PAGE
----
B.B. Warfield playlist: http://www.youtube.com/view_play_list?p=FD0C7CA1B7D52171
Thank you to http://reformedaudio.org/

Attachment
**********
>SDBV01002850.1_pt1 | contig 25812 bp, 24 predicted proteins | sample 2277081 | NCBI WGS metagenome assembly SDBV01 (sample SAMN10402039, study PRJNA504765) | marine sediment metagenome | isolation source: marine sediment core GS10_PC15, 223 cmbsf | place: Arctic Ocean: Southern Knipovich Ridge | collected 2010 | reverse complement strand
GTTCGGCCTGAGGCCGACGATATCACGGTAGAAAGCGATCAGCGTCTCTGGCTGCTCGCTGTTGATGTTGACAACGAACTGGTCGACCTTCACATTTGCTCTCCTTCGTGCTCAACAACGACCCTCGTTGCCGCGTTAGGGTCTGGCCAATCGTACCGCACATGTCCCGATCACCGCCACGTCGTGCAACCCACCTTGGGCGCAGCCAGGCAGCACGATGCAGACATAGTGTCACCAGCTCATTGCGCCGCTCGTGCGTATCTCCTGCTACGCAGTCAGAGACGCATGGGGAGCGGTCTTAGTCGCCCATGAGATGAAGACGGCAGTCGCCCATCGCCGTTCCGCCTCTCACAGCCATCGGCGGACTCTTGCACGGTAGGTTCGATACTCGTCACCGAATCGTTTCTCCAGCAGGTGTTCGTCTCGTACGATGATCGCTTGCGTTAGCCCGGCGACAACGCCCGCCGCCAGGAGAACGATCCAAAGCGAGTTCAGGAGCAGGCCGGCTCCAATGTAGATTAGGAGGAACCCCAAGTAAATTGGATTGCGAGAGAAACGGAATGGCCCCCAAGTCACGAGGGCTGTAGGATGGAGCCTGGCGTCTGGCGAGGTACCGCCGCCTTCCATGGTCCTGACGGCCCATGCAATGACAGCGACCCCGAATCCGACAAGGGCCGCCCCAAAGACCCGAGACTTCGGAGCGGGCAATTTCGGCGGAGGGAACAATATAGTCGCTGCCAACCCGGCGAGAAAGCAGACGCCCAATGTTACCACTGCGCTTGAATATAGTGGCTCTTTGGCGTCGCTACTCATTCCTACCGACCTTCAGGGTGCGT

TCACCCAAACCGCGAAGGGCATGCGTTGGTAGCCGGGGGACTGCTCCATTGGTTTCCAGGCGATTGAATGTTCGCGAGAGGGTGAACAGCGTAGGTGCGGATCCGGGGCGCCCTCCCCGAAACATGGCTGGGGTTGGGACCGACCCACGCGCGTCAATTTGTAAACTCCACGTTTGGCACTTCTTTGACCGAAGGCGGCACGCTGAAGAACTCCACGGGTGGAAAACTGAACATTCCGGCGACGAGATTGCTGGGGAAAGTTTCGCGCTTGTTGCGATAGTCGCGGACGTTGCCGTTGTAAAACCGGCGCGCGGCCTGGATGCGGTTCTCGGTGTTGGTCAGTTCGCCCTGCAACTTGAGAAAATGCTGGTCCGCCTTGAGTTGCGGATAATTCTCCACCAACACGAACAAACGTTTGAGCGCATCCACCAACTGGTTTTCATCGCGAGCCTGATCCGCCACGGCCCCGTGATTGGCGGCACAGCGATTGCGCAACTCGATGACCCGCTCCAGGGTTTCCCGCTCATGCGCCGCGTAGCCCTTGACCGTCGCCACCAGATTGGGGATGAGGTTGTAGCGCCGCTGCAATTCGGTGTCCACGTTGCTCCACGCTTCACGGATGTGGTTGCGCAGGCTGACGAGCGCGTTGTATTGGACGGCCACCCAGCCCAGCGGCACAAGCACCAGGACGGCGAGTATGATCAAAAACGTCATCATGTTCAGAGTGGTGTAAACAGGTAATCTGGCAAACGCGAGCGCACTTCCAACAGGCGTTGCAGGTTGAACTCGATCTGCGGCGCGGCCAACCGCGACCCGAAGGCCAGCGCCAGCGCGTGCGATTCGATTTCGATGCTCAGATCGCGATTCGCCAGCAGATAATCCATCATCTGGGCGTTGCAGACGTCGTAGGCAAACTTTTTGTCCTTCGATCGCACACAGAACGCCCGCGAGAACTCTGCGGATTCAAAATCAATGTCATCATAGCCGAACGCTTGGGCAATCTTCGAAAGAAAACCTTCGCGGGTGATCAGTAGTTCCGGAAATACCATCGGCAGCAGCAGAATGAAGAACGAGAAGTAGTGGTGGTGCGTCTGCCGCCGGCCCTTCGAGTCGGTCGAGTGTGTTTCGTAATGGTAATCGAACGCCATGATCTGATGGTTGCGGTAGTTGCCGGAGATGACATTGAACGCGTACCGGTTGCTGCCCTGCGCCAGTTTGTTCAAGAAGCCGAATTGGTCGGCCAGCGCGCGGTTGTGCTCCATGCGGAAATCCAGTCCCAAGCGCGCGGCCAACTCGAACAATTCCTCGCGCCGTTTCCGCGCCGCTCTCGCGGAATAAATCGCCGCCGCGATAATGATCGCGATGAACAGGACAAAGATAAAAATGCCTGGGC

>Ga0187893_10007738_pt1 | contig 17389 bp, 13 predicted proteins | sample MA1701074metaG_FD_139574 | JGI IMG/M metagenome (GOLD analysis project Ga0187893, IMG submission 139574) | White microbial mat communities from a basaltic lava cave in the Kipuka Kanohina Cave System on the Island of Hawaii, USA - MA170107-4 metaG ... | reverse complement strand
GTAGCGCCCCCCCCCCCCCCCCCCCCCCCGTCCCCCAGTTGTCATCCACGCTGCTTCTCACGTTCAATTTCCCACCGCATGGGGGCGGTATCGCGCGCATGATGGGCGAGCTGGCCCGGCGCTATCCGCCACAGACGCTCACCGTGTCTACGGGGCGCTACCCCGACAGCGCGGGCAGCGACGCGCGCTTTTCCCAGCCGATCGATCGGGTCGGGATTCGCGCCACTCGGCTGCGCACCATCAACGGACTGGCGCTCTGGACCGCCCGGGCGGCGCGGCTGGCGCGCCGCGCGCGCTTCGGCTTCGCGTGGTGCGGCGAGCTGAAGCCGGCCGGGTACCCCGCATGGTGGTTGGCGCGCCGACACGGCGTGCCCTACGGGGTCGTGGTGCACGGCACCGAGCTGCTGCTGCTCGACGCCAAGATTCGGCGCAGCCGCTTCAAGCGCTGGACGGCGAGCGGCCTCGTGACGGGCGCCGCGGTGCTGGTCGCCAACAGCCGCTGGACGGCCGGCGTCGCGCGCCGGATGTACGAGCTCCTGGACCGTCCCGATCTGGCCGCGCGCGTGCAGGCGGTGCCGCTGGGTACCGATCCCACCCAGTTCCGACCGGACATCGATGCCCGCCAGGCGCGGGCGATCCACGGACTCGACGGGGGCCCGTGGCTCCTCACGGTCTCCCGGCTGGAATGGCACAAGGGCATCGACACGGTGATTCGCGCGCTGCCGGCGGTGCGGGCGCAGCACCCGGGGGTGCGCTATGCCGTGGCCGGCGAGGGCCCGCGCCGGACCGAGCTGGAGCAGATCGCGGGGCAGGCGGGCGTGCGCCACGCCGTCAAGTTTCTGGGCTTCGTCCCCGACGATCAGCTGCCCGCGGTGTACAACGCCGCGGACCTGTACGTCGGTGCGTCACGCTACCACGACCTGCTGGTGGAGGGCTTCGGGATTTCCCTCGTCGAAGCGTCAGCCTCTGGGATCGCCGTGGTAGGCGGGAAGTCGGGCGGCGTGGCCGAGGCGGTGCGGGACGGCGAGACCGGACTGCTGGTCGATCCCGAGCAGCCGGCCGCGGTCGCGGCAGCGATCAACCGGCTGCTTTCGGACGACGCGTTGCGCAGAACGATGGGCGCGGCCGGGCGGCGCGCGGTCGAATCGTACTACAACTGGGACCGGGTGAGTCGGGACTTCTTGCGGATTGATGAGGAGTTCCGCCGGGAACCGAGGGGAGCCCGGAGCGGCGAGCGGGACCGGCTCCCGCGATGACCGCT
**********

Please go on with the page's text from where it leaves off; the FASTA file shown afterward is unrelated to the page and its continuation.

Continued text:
for use of this audio. Please visit their website for many other classic Christian works. Benjamin Breckinridge Warfield (November 5, 1851 -- February 16, 1921) was professor of theology at Princeton Seminary from 1887 to 1921. Some conservative Presbyterians consider him to be the last of the great Princeton theologians before the split in 1929 that formed Westminster Seminary and the Orthodox Presbyterian Church. Benjamin Breckinridge Warfield was born at 'Grasmere' near Lexington, Kentucky, one hundred and fifty years ago this year on 5th November 1851. He died in February 1921 12 weeks after the death of Abraham Kuyper and 22 weeks before the death of Herman Bavinck. The three were devoted friends. Farming was in Warfield's blood. He loved horses, admiring the racehorse and studying their blood-lines, but his speciality was short-horn cattle. He maintained his interest in them throughout his life being one of the leading authorities on the breed in the world, writing many articles on that subject in the 1880s in the "National Live Stock Journal". The articles are found in one of his scrap-books in the Princeton Seminary library. The Warfield family were notable in America. One distant niece was Wallis Warfield, born in Maryland on June 19 1896. Through her second husband she became Wallis Simpson. Her third husband was the King of England and for her hand in marriage he abdicated and they became the Duke and Duchess of Windsor. B.B.Warfield married his wife Annie in 1876 and they left for honeymoon in Germany. He was also studying at Leipzig at that time. On a walking trip in the Harz mountains they were overtaken by a terrible thunderstorm. It was a shattering experience for Mrs Warfield from which she never recovered. She was more or less an invalid for the rest of her life. They had no children and Warfield cared for Annie all her days. The students would see them walking slowly together about the Seminary campus. BBW was always gentle and caring with her. He could never leave her for very long. This was one of the reasons he was rarely present at church courts or heard speaking from the floor of his presbytery. He was not outstanding in debate. His time was spent with his beloved Annie. But he was a champion of confessional Christianity and despised any truce bought at the price of compromise. A lady once met him during the week of the General Assembly. "Dr Warfield, I hear that there is gong to be trouble at the Assembly. Do let us pray for peace." "I am praying," replied BBW, "that if they do not do what is right, there may be a mighty battle." When he and Dr Machen were talking about their denomination at the end of BBW's life Machen expressed the opinion that there might be a split. "No. You can't split rotten wood," said BBW. When BBW was twenty-one years of age he acknowledged the paramount claims of God upon him and entered Princeton Seminary to train for the ministry. He was taught by Charles Hodge. He lectured for nine years at a Seminary in Pennsylvania, but in 1887 he succeeded A.A.Hodge as a professor of theology at Princeton which post he occupied until his death, that is, for over 33 years. Ten large volumes of his collected writings were published in the 1920s, and two volumes of his shorter writings in the 1960s. All of those books plus volumes of his sermons are in print today and are read more widely than those articles were read during his life-time. His favourite approach was a kind of quiz, a sort of Socratic dialogue, in which by question and answer he tested the student's knowledge of the assigned reading and his understanding of it. His style was conversational. Sometimes there was a gleam in his eye and a touch of humour. Warfield preached vividly. He once illustrated the difference between fate and providence telling the story of a little Dutch boy disobeying his father and playing near to a windmill. He went too close and suddenly found himself picked up from the ground hanging upside down and a series of blows were being rained down upon him. What horror, caught into the machine! He was twisted through the air; his end had come. But then he opened his eyes and discovered it was not the sail of the windmill that had taken him up but his own father, and he was receiving the threatened punishment for his own disobedience. He wept, not with the pain but with relief and joy. He learned in that moment the difference between falling into the grinding wheels of a machine and into the loving hands of a father. That is the difference between fate and predestination.